On 26 July 2016, Mr. Nguyen Trong Dam, Deputy Minister of the Ministry of Labor-Invalids and Social Affairs (MOLISA) met with Mr. Tay Bian How, Director of the Colombo Plan International Centre for Credentialing and Education of Addiction Professional (ICCE) to discuss possible collaboration in professionalising the Vietnamese addiction workforce.
The meeting was acknowledged as very strategic and timely as it aligns with the country’s Master Plan on drug treatment services where the shift from centre-based to community-based treatment is being made. Mr. Tay briefed Mr. Nguyen on the mission of Colombo Plan and ICCE programmes aiming to professionalise the field of substance use disorders (SUD) treatment.
Mr. Nguyen expressed its openness to collaboration with Colombo Plan through ICCE initiative to ensure the country’s adherence to international standards in SUD treatment and capacity building of addiction treatment workforce. In response, ICCE Director assured MOLISA of the Colombo Plan’s support and technical assistance in training of addiction practitioners as well as development of the national system of credentialing. The meeting resulted in the Government’s proposal to draft an MOU to formalise the collaboration.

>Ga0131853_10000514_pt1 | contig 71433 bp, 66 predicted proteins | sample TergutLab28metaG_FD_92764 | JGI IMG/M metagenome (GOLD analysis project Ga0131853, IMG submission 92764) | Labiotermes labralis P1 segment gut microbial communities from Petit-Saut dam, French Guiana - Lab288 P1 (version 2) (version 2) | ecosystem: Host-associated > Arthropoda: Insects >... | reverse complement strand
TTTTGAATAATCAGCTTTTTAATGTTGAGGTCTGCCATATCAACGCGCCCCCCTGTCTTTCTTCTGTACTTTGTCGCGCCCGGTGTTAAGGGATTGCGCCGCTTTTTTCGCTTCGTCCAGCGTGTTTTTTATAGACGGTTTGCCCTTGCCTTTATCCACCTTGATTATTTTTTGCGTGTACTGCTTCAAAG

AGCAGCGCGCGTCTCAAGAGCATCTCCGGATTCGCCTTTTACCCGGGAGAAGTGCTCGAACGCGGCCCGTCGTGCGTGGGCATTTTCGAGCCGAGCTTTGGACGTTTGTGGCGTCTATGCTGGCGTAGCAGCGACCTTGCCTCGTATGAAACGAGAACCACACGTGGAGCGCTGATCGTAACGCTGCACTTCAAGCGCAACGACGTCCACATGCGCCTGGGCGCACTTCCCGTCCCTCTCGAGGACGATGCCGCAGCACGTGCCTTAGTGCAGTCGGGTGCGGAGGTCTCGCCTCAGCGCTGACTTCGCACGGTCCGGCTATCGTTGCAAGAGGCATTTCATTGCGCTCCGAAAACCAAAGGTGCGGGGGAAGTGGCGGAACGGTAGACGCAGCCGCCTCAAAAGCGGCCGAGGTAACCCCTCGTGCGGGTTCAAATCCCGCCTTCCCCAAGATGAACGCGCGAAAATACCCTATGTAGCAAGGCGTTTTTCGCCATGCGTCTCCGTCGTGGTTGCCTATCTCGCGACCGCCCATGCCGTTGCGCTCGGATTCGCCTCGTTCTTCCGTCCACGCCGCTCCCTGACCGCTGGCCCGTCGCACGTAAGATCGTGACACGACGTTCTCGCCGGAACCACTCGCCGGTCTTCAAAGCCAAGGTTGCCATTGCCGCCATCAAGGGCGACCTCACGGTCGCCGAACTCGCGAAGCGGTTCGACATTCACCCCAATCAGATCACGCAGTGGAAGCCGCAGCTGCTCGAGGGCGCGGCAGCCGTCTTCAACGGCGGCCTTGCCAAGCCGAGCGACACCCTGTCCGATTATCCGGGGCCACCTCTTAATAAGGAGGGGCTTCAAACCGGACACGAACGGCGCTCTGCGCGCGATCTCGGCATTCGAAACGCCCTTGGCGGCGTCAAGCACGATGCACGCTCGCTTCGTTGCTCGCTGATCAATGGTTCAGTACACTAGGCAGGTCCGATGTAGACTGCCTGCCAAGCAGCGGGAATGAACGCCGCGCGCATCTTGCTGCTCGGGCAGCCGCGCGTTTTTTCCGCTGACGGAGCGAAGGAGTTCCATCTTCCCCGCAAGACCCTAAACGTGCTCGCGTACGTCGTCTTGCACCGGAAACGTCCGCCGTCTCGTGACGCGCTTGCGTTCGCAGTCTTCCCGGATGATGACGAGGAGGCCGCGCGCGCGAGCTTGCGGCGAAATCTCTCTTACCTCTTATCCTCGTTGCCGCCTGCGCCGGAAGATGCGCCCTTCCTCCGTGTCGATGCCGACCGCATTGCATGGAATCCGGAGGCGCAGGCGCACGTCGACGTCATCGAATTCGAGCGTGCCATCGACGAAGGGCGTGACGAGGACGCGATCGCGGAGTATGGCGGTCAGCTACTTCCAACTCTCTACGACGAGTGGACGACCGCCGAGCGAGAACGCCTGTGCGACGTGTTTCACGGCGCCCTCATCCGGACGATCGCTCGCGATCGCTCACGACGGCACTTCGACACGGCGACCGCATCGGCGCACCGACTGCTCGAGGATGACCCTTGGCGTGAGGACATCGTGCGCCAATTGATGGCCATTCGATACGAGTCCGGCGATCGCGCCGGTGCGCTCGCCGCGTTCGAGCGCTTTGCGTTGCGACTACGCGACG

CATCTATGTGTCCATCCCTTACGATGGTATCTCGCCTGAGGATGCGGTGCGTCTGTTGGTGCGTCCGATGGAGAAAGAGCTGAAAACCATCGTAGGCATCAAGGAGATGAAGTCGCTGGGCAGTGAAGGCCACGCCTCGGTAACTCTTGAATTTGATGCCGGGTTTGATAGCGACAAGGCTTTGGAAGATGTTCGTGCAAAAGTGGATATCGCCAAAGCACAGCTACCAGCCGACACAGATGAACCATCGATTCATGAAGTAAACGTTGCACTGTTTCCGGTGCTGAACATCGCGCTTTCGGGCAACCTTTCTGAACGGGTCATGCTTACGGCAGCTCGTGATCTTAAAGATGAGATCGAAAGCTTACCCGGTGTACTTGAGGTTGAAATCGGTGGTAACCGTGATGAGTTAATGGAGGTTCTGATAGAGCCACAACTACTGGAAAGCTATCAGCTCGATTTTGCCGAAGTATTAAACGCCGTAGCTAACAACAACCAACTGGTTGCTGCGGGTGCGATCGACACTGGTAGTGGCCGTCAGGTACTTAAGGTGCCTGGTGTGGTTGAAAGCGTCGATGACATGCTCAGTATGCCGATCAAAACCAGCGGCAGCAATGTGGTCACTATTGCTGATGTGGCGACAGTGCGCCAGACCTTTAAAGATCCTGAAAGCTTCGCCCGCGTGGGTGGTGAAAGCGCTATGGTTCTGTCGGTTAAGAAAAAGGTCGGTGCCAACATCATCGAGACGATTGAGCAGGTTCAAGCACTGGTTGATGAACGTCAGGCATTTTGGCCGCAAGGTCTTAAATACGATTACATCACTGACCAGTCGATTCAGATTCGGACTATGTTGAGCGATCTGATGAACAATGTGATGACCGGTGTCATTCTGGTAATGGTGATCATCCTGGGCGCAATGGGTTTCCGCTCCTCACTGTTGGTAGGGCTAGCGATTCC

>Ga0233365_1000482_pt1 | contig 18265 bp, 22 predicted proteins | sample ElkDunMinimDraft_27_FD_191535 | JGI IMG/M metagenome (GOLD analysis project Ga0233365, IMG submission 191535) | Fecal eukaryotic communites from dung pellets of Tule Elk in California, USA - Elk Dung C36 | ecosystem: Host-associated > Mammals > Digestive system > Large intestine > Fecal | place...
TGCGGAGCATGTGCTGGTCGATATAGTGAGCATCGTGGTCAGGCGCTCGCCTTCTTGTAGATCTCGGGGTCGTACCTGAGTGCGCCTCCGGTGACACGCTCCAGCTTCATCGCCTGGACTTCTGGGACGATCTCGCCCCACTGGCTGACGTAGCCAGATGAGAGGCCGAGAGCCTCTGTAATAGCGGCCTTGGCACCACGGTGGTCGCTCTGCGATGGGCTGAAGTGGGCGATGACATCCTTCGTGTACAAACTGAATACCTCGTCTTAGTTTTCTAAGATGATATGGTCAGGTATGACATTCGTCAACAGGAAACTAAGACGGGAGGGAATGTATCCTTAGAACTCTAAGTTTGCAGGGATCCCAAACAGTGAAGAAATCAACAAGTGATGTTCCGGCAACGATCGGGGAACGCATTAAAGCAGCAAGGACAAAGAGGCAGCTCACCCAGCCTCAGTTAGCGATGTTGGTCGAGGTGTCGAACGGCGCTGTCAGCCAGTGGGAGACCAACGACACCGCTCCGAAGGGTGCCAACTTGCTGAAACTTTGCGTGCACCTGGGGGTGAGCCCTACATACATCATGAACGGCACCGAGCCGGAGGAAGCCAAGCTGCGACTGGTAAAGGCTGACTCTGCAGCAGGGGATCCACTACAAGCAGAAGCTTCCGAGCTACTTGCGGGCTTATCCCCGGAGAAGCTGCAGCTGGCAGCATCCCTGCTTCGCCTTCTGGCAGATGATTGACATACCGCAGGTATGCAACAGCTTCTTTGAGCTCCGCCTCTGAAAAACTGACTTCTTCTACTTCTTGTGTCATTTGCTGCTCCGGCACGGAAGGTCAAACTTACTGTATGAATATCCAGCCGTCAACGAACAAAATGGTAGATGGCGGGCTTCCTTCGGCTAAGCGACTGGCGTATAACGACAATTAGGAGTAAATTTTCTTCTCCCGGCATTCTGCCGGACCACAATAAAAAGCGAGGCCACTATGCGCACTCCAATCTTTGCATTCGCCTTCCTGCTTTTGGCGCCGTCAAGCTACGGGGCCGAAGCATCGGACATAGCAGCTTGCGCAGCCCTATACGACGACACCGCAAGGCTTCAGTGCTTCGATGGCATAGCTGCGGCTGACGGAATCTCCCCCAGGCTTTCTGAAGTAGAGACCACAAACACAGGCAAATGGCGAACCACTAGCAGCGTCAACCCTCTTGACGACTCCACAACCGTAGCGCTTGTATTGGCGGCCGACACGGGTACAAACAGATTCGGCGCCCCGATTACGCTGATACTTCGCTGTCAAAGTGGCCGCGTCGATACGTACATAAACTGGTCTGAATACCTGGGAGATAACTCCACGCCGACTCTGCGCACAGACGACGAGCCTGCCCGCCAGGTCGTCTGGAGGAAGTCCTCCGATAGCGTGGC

Further on, in a pursuit to strengthen the initiative in Vietnam and ensure stakeholders’ engagement, ICCE attended the Stakeholders Meeting organised by MOLISA and the Office of the Government in Hanoi, Vietnam on 26 July 2016. Representatives from the national agencies, such as MOLISA, Office of the Government, Ministry of Health, University of Labour and Social Affairs (ULSA), and Supporting Community Development Initiatives (SCDI) as well as international organisations namely, the United Nations Office on Drugs and Crime (UNODC)-Vietnam and Substance Abuse and Mental Health Services (SAMHSA)-Vietnam were in attendance.
Mr. Nguyen Xuan Lap, Director, Department of Social Vices Prevention, (MOLISA) presented the workforce development plan for drug treatment and rehabilitation in the country, emphasising the transition from centre-based to community-based treatment. On the other hand, representatives from national agencies and international organisations provided an overview of their current programmes in Vietnam.
The participants noted that collaboration with and between government agencies and international organisations providing training in the field of SUD treatment is an important element for the successful implementation of all the current treatment initiatives in Vietnam. Defining the roles and areas of work of all the stakeholders will help maximise resources and expand the level of services in the country. Significantly, the meeting provided the means to strengthen this collaborative relationship among the organisations working for the development and professionalisation of SUD treatment services in Vietnam.